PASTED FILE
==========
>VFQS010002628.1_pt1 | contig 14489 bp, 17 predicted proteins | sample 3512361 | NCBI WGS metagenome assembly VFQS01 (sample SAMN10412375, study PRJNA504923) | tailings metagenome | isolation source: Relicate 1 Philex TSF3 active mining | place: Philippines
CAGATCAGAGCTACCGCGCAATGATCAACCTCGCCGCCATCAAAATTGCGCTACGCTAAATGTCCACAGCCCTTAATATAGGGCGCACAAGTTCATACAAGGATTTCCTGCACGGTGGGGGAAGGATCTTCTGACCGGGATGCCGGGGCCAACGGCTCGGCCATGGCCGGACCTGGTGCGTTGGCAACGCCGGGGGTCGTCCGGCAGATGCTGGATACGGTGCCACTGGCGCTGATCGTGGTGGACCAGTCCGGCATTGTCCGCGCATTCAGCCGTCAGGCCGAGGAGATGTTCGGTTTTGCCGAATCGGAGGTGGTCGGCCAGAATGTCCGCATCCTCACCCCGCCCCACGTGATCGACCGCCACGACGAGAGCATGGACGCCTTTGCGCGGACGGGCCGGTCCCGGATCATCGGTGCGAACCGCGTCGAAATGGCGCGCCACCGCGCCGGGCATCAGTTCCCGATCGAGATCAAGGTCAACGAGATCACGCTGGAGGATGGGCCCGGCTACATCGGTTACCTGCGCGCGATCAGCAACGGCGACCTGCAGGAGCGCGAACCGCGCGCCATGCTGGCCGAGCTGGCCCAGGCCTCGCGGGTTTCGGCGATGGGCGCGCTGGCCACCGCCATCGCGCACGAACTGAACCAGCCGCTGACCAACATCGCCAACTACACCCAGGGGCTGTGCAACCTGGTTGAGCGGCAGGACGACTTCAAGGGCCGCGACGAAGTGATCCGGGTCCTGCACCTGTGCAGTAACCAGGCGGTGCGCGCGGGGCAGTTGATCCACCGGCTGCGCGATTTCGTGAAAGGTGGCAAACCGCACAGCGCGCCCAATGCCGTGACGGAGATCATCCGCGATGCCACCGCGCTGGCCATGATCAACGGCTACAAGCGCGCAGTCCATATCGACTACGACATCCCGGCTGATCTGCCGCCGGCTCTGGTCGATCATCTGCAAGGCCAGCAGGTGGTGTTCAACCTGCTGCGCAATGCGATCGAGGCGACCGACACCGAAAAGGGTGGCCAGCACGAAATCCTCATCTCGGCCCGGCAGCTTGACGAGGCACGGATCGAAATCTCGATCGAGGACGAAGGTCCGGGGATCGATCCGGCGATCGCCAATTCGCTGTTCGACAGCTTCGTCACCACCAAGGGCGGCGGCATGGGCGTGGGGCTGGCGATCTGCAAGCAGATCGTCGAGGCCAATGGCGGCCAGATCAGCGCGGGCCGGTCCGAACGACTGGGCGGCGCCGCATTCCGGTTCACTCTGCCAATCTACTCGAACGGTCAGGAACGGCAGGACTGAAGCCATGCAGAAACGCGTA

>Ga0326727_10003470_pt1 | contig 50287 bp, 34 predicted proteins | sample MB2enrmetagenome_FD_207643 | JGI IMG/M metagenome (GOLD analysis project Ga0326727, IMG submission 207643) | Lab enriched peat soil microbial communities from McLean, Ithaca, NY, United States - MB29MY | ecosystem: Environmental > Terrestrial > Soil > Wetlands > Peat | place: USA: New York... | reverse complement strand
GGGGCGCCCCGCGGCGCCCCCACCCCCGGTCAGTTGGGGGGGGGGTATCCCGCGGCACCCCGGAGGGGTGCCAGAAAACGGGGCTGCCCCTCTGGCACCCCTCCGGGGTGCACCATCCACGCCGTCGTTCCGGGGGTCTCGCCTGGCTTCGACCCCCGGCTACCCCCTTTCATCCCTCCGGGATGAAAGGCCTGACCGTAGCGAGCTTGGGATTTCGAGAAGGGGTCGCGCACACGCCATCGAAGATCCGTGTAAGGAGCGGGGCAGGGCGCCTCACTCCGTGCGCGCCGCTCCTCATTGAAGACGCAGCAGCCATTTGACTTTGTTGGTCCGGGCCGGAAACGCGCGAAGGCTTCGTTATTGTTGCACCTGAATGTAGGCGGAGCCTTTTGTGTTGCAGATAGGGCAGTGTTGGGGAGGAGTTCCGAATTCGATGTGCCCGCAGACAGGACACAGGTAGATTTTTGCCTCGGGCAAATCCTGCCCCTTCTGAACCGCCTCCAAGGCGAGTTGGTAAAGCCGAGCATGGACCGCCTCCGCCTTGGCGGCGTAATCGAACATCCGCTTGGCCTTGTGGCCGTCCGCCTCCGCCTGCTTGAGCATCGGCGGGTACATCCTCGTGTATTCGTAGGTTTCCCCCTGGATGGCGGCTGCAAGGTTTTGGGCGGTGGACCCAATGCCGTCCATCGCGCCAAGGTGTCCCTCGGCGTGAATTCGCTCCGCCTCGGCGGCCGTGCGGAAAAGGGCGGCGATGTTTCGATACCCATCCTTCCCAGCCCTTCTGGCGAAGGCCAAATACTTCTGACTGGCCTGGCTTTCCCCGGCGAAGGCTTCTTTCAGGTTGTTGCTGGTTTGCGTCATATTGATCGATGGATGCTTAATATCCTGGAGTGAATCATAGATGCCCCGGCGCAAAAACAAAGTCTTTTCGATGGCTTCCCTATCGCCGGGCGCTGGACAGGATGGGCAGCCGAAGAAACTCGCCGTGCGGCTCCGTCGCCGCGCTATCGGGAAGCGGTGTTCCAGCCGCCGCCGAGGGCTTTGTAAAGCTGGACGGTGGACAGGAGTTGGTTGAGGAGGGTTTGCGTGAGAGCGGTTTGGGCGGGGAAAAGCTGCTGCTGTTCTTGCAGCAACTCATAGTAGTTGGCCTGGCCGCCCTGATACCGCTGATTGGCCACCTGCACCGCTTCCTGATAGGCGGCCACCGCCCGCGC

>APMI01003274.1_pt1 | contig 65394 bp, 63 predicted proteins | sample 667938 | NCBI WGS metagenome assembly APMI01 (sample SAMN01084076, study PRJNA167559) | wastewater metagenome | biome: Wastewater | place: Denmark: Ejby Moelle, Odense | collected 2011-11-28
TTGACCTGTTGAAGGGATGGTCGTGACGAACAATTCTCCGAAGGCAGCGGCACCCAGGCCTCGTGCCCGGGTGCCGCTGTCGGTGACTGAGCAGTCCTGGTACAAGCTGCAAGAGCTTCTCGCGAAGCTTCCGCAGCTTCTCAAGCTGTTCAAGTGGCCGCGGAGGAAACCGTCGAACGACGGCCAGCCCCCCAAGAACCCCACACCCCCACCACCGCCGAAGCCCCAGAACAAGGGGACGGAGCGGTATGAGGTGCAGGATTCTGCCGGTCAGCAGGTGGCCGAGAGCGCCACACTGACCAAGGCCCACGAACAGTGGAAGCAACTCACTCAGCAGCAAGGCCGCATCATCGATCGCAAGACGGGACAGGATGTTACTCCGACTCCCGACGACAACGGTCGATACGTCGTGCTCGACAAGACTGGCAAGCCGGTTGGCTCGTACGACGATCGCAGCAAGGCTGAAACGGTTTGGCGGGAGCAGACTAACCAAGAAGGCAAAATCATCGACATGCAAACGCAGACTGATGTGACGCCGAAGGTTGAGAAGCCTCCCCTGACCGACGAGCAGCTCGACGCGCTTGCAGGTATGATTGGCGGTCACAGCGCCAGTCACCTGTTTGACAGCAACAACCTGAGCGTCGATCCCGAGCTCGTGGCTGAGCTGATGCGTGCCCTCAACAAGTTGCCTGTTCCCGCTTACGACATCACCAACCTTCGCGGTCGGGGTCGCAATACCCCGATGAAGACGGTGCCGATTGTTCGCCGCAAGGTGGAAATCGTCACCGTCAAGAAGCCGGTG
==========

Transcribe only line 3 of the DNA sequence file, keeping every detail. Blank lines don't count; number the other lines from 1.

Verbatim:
>Ga0326727_10003470_pt1 | contig 50287 bp, 34 predicted proteins | sample MB2enrmetagenome_FD_207643 | JGI IMG/M metagenome (GOLD analysis project Ga0326727, IMG submission 207643) | Lab enriched peat soil microbial communities from McLean, Ithaca, NY, United States - MB29MY | ecosystem: Environmental > Terrestrial > Soil > Wetlands > Peat | place: USA: New York... | reverse complement strand